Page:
The spike glycoprotein sequence of SARS-CoV-2 was retrieved from PDB (6VSB). Phylogenetic analysis of the SARS-CoV-2 glycoprotein was performed in order to check the evolutionary relationship of SARS-CoV-2 with other coronaviruses (HCoV-NL63, HCoV-229E, HCoV-0C43, HKU-1, MERS-CoV, SARS-CoV) (Fig. 3). The analysis revealed that the glycoprotein variants of SARS-CoV-2 clustered together in a single clade, having the most common ancestry with SARS-CoV and MERS-CoV (Fig. 3). The variants of SARS-CoV-2 that clustered together had very less branching, indicating minimum variations. Hence, the vaccine designed against one strain can be used for all the other strains of SARS-CoV-2. Similarly, the phylogenetic analysis of different SARS-CoV-2 strains isolated from different countries was conducted to determine if a single vaccine can be used against all the different strains of the virus isolated from various parts of the world (Supplementary Fig. S1). The results indicated that all the glycoproteins of different strains of SARS-CoV-2, isolated from different countries were closely related to one another, suggesting that a vaccine designed against one strain would be effective against all the other strains of viruses isolated from different countries (Supplementary Fig. S1).

Figure 3

Phylogenetic analysis of spike glycoprotein of 7 coronaviruses (HCoV-NL63, HCoV-229E, HCoV-OC43, HKU-1, MERS-CoV, SARS-CoV and SARS-CoV-2) infecting humans. SARS-CoV-2 has shown very low rate of diversification.

T cell epitope prediction

An ideal prophylactic vaccine should mimic the natural immunity induced by an infection with the generation of a long-lasting adaptive immunity, where both CTL and HTL epitopes play an important role32. The CTL epitopes are responsible for developing long lasting cellular immunity which has the ability to eliminate the circulating virus and the virus infected cells33. On the other hand, HTL epitopes play a crucial role in generating both humoral and cellular immune responses. These epitopes elicit a CD4+ helper response, which is not only necessary for the development of protective CD8+ T-cell memory but also activation of B-cells for antibody generation34,35. Therefore, an effective vaccine candidate should consist of the important CTL and HTL receptor specific epitopes. In this study, CTL epitopes were predicted using NetCTL1.2 and IEDB consensus methods whereas, HTL epitopes were predicted using NetMHC II pan 3.2 server as shown in Tables 1 and 2 (Supplementary Table S1, S2). In order to identify the best epitopes, the predicted epitopes were subjected to various immune filters and those having high binding affinity to MHC class I and class II alleles were selected. The criteria for screening out the epitopes were: they should be promiscuous, should be antigenic and should be immunogenic. The antigenicity of the epitopes was predicted using VaxiJen v2.0 and immunogenicity was predicted using IEDB class I immunogenicity server. The 3D structure of spike glycoprotein was modelled using I-TASSER and the epitopes considered for vaccine construction were visualized on the same (Fig. 4).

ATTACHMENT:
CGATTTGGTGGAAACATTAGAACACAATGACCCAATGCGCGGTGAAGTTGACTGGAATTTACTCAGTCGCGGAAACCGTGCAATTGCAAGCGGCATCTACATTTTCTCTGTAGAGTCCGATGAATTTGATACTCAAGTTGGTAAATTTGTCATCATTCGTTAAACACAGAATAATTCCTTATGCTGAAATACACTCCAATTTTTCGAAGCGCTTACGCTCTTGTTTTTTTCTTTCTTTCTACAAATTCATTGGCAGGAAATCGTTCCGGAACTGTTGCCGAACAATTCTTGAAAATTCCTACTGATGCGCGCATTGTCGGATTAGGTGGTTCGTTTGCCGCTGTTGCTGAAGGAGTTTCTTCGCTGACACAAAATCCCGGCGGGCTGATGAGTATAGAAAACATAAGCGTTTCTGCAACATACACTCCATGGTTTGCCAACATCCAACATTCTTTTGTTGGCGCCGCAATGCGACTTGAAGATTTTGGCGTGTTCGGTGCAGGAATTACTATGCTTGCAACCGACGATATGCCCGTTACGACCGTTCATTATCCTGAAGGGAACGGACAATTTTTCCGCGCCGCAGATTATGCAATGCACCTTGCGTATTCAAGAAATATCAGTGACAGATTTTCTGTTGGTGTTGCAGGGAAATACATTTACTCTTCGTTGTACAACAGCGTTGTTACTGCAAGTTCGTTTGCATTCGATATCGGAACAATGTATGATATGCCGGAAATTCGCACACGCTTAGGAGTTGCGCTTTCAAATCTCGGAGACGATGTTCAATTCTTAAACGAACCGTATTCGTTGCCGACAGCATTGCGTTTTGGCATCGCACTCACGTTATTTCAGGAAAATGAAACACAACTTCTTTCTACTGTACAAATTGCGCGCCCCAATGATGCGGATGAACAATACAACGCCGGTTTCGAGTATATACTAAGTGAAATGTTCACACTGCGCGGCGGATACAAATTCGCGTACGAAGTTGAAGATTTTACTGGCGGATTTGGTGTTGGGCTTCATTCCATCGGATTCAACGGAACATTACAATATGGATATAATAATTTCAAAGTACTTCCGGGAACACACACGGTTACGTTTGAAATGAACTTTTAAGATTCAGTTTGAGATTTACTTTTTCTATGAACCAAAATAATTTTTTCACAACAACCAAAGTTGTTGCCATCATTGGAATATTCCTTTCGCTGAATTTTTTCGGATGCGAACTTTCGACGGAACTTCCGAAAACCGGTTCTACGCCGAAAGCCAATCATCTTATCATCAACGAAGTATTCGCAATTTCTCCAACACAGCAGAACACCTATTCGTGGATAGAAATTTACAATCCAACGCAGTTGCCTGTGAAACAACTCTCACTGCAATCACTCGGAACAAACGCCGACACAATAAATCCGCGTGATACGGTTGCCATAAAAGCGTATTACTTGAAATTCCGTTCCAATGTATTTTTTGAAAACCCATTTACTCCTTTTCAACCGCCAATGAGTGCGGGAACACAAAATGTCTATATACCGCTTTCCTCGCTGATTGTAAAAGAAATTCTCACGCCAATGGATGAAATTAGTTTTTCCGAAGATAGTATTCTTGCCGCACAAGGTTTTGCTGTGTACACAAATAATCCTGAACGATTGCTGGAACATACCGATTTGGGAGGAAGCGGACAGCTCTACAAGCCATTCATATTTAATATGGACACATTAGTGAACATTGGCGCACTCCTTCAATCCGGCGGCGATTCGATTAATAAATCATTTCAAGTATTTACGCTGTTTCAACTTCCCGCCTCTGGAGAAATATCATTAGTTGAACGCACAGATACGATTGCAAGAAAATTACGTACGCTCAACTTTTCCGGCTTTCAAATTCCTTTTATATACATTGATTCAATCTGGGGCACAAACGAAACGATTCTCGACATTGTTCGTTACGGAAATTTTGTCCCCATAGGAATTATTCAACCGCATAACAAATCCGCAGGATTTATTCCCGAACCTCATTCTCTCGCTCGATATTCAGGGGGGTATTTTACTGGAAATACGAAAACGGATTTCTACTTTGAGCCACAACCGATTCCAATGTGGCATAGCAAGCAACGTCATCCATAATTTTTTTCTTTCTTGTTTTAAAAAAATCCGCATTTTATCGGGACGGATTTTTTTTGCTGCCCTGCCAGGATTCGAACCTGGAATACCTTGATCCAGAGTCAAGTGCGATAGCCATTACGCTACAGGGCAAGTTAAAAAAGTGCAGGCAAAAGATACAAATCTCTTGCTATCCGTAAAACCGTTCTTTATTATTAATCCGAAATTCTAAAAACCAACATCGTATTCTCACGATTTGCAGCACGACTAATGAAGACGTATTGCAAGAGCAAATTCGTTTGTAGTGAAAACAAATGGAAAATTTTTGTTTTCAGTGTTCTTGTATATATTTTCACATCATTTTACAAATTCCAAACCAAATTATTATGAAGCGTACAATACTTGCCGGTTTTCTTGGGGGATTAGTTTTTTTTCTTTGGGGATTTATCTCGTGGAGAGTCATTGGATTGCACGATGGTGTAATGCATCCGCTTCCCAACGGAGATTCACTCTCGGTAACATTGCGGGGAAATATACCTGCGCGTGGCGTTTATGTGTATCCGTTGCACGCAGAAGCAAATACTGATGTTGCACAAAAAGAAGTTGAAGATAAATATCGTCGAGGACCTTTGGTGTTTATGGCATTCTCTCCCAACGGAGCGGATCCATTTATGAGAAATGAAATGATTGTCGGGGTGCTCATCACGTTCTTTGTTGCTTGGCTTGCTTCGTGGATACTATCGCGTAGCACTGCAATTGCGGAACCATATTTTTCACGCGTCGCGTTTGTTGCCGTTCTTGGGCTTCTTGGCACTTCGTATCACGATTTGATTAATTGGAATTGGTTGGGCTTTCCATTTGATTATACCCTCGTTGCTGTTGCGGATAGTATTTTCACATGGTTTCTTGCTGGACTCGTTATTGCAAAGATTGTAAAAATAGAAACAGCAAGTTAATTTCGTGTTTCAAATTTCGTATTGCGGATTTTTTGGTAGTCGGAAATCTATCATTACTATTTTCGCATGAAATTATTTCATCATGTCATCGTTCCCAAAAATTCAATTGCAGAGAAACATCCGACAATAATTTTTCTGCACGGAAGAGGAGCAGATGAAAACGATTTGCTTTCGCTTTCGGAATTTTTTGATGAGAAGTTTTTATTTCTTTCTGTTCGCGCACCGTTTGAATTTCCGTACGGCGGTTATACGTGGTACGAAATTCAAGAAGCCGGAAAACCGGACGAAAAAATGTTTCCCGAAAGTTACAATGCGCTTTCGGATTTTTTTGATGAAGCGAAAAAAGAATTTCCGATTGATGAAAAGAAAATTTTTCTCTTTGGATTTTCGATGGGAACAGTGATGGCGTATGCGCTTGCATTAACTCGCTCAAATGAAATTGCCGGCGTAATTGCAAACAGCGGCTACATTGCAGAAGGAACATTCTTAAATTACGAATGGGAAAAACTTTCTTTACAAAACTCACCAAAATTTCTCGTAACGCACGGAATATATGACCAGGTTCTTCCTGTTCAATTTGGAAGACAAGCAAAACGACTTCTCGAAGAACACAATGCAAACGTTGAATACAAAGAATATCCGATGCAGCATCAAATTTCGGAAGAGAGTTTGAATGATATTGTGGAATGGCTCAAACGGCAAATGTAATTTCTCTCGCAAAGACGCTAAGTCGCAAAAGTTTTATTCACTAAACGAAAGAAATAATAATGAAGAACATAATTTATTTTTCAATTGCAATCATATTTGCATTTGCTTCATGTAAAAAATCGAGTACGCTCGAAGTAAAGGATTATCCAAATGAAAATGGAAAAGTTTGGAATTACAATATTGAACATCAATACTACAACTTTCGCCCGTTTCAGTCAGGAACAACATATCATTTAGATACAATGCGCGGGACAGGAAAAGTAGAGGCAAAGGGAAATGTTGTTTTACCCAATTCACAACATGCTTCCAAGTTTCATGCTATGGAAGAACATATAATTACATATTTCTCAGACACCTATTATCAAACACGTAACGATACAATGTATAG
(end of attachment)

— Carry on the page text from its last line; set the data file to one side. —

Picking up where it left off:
Table 1 CTL epitopes predicted using NetCTL 1.2 showing promiscuity.
Table 2 HTL epitopes showing promiscuity, as predicted using NetMHC II pan 3.2 server.
Figure 4

Tertiary structure of the spike protein with CTL epitopes marked by red colour, HTL epitopes are marked by blue colour and IFN-γ epitopes marked by green colour, showing their surface positions.

Multi-epitope vaccine construct, structural modeling, refinement and validation

The main criteria used for designing the linear vaccine construct were: 1. It should contain overlapping HTL and CTL epitopes (Supplementary Table S3), 2. It must be immunogenic, antigenic, but not an allergen, 3. It should have high affinity to HLA alleles and should be promiscuous. On basis of these parameters, a linear vaccine was constructed including 7 CTL, 8 HTL and 3 IFN-γ (Tables 1, 2, Supplementary Table S4) epitopes joined by GPGPG linkers which prevent the formation of junctional epitopes and also facilitate the immune processing of antigen68. Cholera Toxin B (CTB) adjuvant was attached to the N-terminal of the construct via EAAAK linker (Fig. 5A) in order to boost a long lasting immune response. The final vaccine construct consisted of 422 amino acids with a molecular weight of 44.15 kDa. The 3D models of the vaccine were generated using trRosetta server. In order to validate the structural quality of the predicted model, Ramachandran plot, Z-score and ERRAT analyses were performed. Amongst the predicted models, the best model was chosen (Fig. 5B) that had a Z-score of − 8.1, which was within the range of scores of comparable size proteins, indicating the reliability of the predicted model36 (Fig. 5D). The modelled structure was evaluated using RAMPAGE and was used for the generation of Ramachandran plot. The Ramachandran plot analysis of the 3D-model of the vaccine showed that 96.4% residues lied in favoured region, 2.9% residues in allowed and 0.7% residues in outlier regions, respectively which verifies the overall quality of the vaccine construct (Fig. 5E). Ideally for a model to be reliable, at least 90% of its residues should lie in the favoured region37. The total number of residues present in the favoured region for our 3D model was within the range of the ideal value (more than 90%), which confirms its reliability. The ERRAT score revealed after ERRAT analysis was 74.2947, representing the percentage of the protein falling below the rejection limit of 95%38 (Fig. 5C). Generally, an ERRAT score greater than 50 represents a good quality model39 and so, the score 74.2947 further validates our modelled structure.